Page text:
The movement towards one-to-one computing is picking up steam, from Maine’s gutsy move towards giving laptops to all students to Project Inkwell (initially organized by my friend Mark Anderson to establish standards for one-to-one computing) to Nicholas Negroponte‘s $100 laptop project.
A few months ago I wrote a letter to Technology Review sharing some personal experiences about how students and teachers use computing resources under different conditions of scarcity. The main insight is that both average and peak productivity/benefit vary significantly with the availability of computing resources.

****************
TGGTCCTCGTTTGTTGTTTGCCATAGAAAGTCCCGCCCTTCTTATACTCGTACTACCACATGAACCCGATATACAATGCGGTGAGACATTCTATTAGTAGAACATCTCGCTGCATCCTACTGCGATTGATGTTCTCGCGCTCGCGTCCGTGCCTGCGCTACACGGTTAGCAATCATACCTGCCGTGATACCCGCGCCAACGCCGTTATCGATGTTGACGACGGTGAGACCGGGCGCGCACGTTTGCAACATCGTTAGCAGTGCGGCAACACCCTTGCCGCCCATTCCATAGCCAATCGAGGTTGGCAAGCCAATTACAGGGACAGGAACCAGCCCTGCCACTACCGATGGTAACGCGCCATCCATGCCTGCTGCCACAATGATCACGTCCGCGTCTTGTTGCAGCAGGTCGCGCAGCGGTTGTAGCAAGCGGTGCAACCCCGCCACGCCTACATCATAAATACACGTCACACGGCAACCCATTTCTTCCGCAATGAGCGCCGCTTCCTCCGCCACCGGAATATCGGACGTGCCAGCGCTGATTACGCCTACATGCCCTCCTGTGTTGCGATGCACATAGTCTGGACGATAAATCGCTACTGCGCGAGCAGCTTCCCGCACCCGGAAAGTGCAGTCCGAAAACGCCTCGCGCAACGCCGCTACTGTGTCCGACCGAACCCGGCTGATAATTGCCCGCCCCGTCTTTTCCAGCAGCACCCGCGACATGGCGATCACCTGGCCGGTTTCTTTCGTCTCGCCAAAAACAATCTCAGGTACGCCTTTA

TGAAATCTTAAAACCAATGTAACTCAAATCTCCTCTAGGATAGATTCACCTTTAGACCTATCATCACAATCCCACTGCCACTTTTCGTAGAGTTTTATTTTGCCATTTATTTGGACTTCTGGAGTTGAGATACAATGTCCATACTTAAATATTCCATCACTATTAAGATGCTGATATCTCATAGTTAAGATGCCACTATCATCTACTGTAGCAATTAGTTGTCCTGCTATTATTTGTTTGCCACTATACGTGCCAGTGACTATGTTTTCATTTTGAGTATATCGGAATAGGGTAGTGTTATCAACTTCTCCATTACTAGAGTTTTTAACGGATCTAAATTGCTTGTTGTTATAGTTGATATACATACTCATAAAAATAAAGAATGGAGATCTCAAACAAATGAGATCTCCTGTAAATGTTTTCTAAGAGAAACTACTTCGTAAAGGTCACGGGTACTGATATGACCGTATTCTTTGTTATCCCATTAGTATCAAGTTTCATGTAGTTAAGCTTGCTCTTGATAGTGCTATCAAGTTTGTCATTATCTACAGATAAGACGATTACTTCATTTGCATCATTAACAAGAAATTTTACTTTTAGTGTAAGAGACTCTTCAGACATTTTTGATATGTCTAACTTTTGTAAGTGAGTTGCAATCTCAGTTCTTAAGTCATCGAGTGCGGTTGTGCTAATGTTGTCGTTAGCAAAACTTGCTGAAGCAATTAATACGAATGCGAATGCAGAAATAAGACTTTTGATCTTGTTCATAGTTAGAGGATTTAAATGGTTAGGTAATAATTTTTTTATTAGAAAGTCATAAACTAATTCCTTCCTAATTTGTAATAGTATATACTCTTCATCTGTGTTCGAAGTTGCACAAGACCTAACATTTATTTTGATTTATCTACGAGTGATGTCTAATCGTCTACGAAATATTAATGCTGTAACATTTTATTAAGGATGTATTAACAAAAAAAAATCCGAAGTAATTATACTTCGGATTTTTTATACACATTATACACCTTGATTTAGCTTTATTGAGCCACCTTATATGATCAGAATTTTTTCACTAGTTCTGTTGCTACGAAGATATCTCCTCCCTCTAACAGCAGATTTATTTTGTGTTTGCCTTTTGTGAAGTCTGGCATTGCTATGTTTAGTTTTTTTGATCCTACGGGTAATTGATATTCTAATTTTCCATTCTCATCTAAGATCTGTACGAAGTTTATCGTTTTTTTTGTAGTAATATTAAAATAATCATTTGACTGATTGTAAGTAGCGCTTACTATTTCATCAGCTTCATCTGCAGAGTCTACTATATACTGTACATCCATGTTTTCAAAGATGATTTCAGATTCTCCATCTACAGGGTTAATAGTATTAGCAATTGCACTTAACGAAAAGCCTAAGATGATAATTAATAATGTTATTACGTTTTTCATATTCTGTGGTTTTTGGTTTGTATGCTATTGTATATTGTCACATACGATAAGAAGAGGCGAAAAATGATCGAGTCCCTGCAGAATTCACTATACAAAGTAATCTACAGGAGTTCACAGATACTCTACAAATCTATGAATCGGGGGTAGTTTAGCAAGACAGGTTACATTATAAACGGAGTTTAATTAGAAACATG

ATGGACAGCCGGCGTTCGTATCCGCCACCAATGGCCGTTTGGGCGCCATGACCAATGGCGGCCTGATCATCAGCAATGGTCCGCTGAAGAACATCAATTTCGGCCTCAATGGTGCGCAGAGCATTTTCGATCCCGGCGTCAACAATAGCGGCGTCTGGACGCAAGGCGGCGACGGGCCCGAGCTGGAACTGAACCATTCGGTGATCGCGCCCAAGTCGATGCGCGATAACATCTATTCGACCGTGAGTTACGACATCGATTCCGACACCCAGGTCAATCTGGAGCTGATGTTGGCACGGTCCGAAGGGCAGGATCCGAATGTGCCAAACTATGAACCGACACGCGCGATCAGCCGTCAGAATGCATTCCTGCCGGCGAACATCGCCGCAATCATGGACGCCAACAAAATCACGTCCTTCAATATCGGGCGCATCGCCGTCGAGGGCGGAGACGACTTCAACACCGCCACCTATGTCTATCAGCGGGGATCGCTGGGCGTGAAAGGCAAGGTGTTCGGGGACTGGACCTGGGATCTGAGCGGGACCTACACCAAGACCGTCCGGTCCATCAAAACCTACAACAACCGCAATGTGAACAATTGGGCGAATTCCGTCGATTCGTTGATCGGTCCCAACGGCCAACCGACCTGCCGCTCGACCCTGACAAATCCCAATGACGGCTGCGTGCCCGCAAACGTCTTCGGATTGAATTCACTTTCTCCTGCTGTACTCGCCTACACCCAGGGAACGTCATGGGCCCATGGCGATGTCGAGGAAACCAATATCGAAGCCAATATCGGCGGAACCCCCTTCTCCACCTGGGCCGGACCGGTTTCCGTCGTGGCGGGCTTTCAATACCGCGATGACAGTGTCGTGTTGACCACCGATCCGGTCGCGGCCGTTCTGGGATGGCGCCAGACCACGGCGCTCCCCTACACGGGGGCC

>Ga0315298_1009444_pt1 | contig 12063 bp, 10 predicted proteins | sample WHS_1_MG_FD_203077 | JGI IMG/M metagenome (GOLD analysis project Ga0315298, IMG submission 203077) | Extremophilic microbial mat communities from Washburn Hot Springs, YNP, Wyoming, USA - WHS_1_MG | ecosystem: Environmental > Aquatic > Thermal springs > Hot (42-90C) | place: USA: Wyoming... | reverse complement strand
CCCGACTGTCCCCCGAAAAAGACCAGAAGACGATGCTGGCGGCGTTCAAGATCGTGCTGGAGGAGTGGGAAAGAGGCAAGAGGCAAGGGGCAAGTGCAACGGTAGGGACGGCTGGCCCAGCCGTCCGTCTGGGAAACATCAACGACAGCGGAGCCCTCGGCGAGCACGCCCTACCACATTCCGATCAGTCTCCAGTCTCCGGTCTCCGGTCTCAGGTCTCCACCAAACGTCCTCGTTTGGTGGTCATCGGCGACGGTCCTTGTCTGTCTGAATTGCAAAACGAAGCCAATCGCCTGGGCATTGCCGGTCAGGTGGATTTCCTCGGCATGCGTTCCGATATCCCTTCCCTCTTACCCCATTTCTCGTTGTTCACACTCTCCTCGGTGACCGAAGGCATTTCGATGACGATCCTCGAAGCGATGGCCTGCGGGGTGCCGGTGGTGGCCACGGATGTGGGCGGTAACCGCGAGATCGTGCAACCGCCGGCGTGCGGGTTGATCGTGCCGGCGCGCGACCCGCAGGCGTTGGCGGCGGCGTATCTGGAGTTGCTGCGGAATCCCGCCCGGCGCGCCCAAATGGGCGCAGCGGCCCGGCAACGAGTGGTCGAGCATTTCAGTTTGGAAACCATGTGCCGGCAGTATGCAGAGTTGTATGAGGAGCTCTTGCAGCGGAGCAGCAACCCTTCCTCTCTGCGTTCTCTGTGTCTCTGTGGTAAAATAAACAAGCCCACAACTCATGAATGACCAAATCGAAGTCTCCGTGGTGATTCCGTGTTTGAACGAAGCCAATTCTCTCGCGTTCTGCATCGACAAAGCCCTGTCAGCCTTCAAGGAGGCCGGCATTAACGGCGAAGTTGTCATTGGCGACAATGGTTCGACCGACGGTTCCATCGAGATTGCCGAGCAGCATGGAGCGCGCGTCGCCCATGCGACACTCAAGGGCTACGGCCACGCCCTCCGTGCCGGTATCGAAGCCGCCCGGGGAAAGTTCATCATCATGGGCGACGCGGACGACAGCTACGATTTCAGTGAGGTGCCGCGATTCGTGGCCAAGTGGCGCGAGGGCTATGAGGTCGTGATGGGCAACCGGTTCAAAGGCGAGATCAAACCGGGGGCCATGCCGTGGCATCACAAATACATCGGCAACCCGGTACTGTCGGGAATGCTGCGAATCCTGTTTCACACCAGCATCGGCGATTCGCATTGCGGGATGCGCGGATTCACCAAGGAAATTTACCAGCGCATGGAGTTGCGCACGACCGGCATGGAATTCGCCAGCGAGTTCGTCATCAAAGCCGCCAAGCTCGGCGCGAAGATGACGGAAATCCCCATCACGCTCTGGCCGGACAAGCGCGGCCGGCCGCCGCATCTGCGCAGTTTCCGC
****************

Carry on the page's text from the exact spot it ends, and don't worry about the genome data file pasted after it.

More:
One topic I couldn’t address in the TR letter (because of word count limitations) is that of opportunity cost. PCs are the new boob tubes. They can be used productively or not. I believe that the marginal utility of an additional hour of computer time for a K-12 student can decline quite rapidly without appropriate education (how to make the best use of the machine), social foundation (let’s communicate and collaborate virtually in a meaningful way as opposed to become isolated or shallow communicators) and software (to engage students in relevant activities).